As the Home Office races to clear the legacy asylum backlog, it is granting vast numbers of asylum decisions. Those given a decision must leave their asylum accommodation, and are being given a minimum of seven days to find somewhere to live once they receive essential paperwork.

Changes in the way this ‘move-on’ period is handled, made in August, have seen the number of those evicted into homelessness triple year-on-year, The Big Issue found in an investigation.

Despite the Christmas respite, leaders have warned that refugees must be given more time to find housing.

“While this short period of respite is welcome, we urgently need the Home Office to move to a fairer & more sustainable system, with 56 days’ notice given before evictions so that people aren’t set up to fail,” Helen Dennis, Southwark Council’s cabinet member for new homes and sustainable development, told The Big Issue.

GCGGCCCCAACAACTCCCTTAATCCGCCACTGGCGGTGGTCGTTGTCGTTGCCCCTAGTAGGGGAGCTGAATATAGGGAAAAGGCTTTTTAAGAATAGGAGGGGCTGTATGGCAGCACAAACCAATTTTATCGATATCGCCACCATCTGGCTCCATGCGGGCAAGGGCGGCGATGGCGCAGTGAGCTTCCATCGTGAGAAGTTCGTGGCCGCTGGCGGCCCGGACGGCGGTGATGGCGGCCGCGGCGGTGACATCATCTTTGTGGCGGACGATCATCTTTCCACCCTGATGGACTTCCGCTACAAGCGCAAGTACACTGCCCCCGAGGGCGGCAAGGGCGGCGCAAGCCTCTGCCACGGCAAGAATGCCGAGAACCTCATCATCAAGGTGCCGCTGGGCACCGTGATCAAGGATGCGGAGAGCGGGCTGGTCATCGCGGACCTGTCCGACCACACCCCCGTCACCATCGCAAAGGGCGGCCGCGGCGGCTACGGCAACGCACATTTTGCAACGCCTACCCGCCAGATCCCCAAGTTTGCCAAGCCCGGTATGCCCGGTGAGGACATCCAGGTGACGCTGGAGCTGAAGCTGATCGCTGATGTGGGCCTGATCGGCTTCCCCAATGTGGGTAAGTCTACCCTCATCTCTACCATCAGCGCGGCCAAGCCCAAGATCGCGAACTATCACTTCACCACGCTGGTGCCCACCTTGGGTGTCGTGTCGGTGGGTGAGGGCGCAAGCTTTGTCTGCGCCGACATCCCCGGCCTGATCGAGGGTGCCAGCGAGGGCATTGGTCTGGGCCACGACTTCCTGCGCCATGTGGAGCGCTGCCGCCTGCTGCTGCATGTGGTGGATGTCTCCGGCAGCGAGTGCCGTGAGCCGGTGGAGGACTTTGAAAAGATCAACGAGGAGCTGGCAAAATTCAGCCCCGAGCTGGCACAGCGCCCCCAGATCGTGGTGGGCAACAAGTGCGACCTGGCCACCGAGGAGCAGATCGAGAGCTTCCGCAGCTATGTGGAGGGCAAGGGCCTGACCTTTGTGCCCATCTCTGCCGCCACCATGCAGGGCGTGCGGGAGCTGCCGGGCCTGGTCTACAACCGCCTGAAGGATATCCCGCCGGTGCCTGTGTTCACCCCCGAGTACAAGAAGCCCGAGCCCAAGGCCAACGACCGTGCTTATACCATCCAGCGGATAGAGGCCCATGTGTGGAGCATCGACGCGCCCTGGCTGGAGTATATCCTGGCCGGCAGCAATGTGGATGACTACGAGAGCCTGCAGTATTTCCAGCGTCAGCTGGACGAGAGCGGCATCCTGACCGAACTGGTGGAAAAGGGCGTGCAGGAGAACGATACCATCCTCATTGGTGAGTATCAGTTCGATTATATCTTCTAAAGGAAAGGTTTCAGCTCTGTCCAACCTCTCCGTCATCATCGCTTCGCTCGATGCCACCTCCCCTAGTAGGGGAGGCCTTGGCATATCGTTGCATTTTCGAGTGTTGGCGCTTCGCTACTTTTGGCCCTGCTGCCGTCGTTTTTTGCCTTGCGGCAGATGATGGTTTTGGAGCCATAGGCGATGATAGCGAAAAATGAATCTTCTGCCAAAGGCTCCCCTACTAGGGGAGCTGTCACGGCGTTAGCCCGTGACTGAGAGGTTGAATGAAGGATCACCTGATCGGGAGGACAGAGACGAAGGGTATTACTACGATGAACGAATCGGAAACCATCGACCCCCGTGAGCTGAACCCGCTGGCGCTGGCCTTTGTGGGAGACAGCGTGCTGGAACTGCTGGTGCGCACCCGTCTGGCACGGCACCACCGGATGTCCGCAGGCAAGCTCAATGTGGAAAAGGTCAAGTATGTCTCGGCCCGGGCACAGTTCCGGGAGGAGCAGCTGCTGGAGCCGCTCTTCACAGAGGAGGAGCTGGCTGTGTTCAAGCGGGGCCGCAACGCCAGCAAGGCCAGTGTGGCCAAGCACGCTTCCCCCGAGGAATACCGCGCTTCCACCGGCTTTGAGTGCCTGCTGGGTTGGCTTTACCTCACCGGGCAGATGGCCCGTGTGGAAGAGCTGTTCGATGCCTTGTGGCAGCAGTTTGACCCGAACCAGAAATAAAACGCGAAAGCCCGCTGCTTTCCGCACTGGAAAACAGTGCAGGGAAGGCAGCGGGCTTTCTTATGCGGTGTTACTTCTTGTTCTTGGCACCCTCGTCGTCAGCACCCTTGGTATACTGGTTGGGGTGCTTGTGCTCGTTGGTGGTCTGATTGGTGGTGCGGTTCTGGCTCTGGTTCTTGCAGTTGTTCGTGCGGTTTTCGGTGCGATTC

The Home Office’s top senior servants confirmed last week that the 28-day period will not be extended as things stand.

Citing The Big Issue’s investigation during a session of the Home Affairs committee, Tory MP Simon Fell said the government was “layering challenges” on people by beginning the 28-days grace period when a decision is given, rather than when paperwork is received.

“The Big Issue did a freedom of information request recently, and they found that due to the refugee move-on period, the number of refugees becoming homeless has tripled from August to October,” Fell, the MP for Barrow and Furness, said.

“The move-on period, which is set currently at 28 days, is driving homelessness among the refugee population. What are your plans to address that?”